To determine if TC-PTP loss impairs the expansion of T cell progenitors prior to β-selection, T cell progenitors were differentiated from Rag2 −/− bone marrow LSKs transduced with the TC-PTP targeting shRNA vector (Fig. 2D). A comparable distribution of DN2 and DN3 was observed between Rag2 −/− TC-PTP KD and Luc KD co-cultures (Fig. 2E). In addition, the ratio of Luc KD and TC-PTP KD in three independent experiments was comparable, correlating with similar cell cycle progression (Fig. 2F,G).

TC-PTP deficiency promotes the expression of an IFN-inducible gene profile

RNA-Seq was used to identify changes to gene programs characteristic of early T cell development. Tc-ptp +/+ and tc-ptp −/− DN3 cells were differentiated from LSKs on OP9-DL1 cells. RNA was extracted and subjected to RNA-sequencing. A group of 128 genes was identified as being differentially expressed in tc-ptp −/− DN3 cells as compared to tc-ptp +/+ DN3 cells (Fig. 3A, Supplemental Table 1). It has been previously reported that the distinct stages of early T cell development are each associated with gene clusters identifiable by similar expression patterns, each cluster being distinguished by a characteristic gene25. No significant overlap was observed between the tc-ptp −/− differentially expressed gene set and gene clusters associated with the loss of progenitor potential, T lineage commitment, Notch signaling or β-selection (Supplemental Fig. 1).

Figure 3
Figure 3

Induction of interferon response gene profile in the absence of TC-PTP. Tc-ptp +/+ and tc-ptp −/− DN3 cells were differentiated on OP9-DL1 cells from LSKs. RNA from three independent cultures was extracted and sequenced. Standard Tophat-Cufflinks pipeline was used to align RNA-seq reads and study gene expression. (A) Scatter plot of log2 FPKM values for all UCSC mouse genome (GRCm38/mm10) genes for tc-ptp +/+ versus tc-ptp −/− DN3 cells (B) Distribution of p-values versus log2 fold change values for 127 genes identified as being significantly differentially expressed (C) Pie-chart showing fraction of 42 genes filtered through stringent criteria (p-value ≤ 5E-05, log2 FC ≥2.0) querying against INTERFEROME database to identify interferon response genes (D) INTERFEROME interface was used to categorize IRGs based on their responsiveness to either Type I or Type II interferons. (E) qRT-PCR analysis was performed on purified cDNA from DN3 cells differentiated from tc-ptp +/+ or tc-ptp −/− LSKs, to quantify the relative abundances of the indicated mRNAs. Each experiment included triplicate technical samples, each normalized to the reference gene Gapdh. Data are means+/− SEM of a single experiment and are representative of three independent experiments. Statistical significance was determine by a two-tailed unpaired t-test.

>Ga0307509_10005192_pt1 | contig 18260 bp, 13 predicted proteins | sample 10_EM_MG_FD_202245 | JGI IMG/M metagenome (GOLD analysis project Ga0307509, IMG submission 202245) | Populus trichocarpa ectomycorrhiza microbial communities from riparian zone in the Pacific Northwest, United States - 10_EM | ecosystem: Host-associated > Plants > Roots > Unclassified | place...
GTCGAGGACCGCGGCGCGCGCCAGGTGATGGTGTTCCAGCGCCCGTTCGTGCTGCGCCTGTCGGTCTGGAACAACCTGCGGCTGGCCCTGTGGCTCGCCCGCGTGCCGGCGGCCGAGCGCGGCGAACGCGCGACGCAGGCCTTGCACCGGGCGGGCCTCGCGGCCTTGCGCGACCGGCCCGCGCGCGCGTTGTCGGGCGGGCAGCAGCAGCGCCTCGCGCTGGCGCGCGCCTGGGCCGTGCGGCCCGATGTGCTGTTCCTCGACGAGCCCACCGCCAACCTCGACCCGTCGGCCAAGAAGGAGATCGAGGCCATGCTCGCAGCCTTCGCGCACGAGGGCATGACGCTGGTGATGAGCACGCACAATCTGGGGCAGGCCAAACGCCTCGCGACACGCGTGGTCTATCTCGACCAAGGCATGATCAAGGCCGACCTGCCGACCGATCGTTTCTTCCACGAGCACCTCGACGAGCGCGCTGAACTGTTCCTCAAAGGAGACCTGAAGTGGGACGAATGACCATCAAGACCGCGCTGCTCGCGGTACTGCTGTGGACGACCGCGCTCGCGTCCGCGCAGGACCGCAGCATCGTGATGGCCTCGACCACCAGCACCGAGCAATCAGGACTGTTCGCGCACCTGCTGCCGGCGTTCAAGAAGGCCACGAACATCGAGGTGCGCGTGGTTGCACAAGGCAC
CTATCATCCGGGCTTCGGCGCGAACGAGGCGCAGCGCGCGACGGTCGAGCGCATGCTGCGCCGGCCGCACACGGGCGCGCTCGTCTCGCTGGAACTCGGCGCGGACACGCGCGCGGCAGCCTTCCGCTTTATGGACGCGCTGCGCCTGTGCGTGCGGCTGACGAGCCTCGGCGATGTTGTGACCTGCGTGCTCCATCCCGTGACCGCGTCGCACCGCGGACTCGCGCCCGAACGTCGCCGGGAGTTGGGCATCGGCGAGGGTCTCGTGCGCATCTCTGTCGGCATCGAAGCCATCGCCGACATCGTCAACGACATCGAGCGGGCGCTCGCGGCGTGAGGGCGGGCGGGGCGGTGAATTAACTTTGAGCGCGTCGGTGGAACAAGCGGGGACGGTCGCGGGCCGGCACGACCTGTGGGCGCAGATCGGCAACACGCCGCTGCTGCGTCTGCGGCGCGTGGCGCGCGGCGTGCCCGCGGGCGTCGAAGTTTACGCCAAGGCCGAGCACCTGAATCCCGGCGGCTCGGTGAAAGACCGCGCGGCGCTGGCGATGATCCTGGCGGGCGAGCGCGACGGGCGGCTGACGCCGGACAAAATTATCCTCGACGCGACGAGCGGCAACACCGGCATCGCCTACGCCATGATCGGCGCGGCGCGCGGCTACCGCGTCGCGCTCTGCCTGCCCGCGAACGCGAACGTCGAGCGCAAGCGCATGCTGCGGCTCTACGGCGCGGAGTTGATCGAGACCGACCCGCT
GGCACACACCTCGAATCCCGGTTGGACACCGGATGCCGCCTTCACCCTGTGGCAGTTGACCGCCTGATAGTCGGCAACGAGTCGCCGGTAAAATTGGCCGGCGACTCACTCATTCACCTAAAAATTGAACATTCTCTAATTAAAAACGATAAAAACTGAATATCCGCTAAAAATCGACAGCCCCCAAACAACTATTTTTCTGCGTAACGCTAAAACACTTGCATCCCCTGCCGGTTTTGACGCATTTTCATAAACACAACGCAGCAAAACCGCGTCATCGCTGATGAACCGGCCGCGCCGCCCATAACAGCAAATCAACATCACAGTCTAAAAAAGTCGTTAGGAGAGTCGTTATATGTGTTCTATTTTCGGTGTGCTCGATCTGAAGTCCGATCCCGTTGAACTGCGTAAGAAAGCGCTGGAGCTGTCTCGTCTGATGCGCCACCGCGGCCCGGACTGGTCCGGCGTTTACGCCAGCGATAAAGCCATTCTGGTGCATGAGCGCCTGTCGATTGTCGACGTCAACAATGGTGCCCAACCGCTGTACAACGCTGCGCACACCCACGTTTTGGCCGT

The initial group of 128 genes was then restricted to stringent criteria to include genes with a p-value of 5E-05 or less and a log2 fold difference of at least 2.0 (Fig. 3B, Table 1). The restricted group of 42 genes included multiple members within several gene families partially regulated by the IFN-STAT1 signaling axis, such as the SLFN gene family, the IFN-inducible GTPases and the oligoadenylate synthases (OAS). Such genes have been implicated in the regulation of cell death and cell cycle in response to interferons. When the restricted gene group was queried against the INTERFEROME database26, 39 genes were identified as interferon response genes (IRGs), including both type I and type II responses (Fig. 3C,D).